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Punxsutawney Phil, the weather-predicting groundhog.
On Wednesday, a roly-poly rodent named Punxsutawney Phil will be hoisted from his burrow in front of TV cameras and cheering crowds and be called upon to predict the weather. If this famous groundhog casts a shadow, legend has it that winter is here to stay for six more weeks.
Weird tradition, huh?
In fact, relying on rodents as forecasters may date back to the early days of Christianity
in Europe, when clear skies on Candlemas Day (Feb. 2) were said to herald cold weather ahead. In Germany, the tradition morphed into a myth
that if the sun came out on Candlemas, a hedgehog would cast its shadow, predicting snow all the way into May. When German immigrants settled in Pennsylvania, they transferred the tradition onto local fauna, replacing hedgehogs with groundhogs.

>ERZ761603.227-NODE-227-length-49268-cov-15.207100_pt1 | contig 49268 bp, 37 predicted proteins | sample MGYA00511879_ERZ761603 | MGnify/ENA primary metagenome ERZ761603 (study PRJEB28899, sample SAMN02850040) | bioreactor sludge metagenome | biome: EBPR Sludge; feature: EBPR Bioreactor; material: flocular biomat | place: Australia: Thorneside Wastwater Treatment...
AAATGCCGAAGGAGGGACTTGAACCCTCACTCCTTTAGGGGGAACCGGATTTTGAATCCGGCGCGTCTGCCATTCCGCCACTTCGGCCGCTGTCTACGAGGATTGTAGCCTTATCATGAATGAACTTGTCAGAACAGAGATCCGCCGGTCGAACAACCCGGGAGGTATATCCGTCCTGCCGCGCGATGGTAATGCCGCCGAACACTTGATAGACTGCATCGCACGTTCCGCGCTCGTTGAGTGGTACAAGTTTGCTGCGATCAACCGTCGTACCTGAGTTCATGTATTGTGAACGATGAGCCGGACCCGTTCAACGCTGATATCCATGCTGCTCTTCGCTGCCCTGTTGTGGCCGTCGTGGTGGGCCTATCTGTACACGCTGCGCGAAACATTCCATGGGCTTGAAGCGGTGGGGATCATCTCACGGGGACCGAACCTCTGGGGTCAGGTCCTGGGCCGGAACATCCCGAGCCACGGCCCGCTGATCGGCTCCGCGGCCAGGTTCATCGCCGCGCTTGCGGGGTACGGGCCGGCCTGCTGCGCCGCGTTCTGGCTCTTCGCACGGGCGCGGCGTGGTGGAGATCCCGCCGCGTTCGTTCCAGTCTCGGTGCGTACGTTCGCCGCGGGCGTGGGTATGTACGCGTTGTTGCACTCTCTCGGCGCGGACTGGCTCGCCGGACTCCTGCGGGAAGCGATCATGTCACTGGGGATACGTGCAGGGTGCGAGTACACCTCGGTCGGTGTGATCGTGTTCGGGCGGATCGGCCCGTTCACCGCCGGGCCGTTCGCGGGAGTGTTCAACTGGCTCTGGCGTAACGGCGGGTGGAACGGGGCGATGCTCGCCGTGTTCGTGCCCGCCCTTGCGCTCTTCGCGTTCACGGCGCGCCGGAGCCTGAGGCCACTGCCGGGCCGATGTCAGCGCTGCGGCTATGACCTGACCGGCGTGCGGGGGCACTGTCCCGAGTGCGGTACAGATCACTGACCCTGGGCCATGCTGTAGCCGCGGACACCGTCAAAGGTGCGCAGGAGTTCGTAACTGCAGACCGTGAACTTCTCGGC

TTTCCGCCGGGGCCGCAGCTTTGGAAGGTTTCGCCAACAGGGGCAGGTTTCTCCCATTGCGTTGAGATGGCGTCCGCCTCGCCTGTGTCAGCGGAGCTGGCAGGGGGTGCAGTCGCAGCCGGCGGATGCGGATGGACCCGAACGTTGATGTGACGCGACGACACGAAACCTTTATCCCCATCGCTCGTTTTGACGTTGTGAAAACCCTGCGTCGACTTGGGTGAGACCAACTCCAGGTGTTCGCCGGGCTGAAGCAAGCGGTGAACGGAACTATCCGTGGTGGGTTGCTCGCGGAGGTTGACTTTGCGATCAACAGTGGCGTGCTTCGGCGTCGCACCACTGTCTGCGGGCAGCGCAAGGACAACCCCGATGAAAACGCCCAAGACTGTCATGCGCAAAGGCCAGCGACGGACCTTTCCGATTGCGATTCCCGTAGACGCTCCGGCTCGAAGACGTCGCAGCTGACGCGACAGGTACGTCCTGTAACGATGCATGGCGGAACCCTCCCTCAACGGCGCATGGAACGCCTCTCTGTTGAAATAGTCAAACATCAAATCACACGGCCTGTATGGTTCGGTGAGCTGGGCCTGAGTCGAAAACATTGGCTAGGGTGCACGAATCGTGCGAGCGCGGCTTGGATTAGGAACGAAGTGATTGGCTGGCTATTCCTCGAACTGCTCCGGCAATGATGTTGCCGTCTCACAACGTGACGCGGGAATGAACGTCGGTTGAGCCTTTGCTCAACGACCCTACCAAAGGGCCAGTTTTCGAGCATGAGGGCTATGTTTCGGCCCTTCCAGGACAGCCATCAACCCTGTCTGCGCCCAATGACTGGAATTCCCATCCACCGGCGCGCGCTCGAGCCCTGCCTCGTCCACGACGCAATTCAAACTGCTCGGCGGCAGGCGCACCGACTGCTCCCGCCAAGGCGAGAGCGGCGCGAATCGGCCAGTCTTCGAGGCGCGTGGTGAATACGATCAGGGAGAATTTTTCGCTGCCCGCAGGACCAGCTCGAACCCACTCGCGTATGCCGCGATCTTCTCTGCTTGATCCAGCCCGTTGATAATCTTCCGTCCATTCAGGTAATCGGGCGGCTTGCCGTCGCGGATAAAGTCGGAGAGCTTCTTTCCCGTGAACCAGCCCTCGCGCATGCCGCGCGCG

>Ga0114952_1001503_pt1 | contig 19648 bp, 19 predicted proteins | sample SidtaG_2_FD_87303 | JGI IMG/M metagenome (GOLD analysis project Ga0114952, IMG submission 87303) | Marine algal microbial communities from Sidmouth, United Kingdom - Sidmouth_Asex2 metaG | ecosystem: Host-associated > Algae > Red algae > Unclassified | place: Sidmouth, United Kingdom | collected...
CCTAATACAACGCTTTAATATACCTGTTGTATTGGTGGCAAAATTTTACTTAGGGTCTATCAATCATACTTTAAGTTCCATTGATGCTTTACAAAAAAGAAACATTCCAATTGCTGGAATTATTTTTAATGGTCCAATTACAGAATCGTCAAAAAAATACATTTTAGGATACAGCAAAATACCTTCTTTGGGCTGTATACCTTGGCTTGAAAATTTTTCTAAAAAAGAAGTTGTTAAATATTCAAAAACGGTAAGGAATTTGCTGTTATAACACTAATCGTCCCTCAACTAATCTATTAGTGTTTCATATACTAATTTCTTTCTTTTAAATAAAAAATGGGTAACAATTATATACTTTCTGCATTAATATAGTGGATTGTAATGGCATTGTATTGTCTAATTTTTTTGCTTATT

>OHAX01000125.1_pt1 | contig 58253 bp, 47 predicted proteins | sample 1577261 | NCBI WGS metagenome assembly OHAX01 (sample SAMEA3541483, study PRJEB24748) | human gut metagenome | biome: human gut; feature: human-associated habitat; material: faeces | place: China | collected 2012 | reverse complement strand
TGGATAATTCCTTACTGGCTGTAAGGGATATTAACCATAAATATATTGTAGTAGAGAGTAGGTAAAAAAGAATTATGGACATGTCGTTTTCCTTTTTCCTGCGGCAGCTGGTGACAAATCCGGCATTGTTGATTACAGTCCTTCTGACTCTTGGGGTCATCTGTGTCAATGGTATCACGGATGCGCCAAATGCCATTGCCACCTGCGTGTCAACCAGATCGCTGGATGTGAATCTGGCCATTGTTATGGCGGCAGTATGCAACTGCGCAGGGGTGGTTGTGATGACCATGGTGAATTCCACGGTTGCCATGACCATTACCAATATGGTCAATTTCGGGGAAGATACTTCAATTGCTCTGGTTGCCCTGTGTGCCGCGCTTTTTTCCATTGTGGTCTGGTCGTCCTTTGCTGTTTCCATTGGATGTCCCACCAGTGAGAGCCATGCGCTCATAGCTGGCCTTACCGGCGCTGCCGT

Groundhog Day is now kept alive by the Punxsutawney Groundhog Club, whose members care for Punxsutawney Phil
year-round. (Phil lives in an enclosure in the Punxsutawney Memorial Library along with several other groundhogs.) Every year, the Groundhog Club rises early with their charge and takes him to a local hillside, Gobbler's Knob, for the weather-prediction ceremony.